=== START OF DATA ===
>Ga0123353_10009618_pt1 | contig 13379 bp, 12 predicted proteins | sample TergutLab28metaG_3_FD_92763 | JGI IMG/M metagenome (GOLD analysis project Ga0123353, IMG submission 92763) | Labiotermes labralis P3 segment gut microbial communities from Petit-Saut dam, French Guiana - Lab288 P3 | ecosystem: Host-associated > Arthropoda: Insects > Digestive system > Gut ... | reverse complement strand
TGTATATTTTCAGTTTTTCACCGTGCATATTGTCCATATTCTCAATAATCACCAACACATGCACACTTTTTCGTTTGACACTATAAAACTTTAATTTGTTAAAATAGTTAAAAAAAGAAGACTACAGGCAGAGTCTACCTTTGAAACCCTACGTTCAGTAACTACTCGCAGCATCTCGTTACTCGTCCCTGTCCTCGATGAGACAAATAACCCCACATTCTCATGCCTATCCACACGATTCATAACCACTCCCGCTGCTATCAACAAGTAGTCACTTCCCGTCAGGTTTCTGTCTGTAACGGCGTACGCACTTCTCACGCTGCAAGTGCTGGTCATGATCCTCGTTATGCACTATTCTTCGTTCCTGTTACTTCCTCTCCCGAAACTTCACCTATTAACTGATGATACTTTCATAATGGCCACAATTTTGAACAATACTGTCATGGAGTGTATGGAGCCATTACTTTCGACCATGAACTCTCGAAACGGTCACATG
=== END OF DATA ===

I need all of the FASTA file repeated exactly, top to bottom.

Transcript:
>Ga0123353_10009618_pt1 | contig 13379 bp, 12 predicted proteins | sample TergutLab28metaG_3_FD_92763 | JGI IMG/M metagenome (GOLD analysis project Ga0123353, IMG submission 92763) | Labiotermes labralis P3 segment gut microbial communities from Petit-Saut dam, French Guiana - Lab288 P3 | ecosystem: Host-associated > Arthropoda: Insects > Digestive system > Gut ... | reverse complement strand
TGTATATTTTCAGTTTTTCACCGTGCATATTGTCCATATTCTCAATAATCACCAACACATGCACACTTTTTCGTTTGACACTATAAAACTTTAATTTGTTAAAATAGTTAAAAAAAGAAGACTACAGGCAGAGTCTACCTTTGAAACCCTACGTTCAGTAACTACTCGCAGCATCTCGTTACTCGTCCCTGTCCTCGATGAGACAAATAACCCCACATTCTCATGCCTATCCACACGATTCATAACCACTCCCGCTGCTATCAACAAGTAGTCACTTCCCGTCAGGTTTCTGTCTGTAACGGCGTACGCACTTCTCACGCTGCAAGTGCTGGTCATGATCCTCGTTATGCACTATTCTTCGTTCCTGTTACTTCCTCTCCCGAAACTTCACCTATTAACTGATGATACTTTCATAATGGCCACAATTTTGAACAATACTGTCATGGAGTGTATGGAGCCATTACTTTCGACCATGAACTCTCGAAACGGTCACATG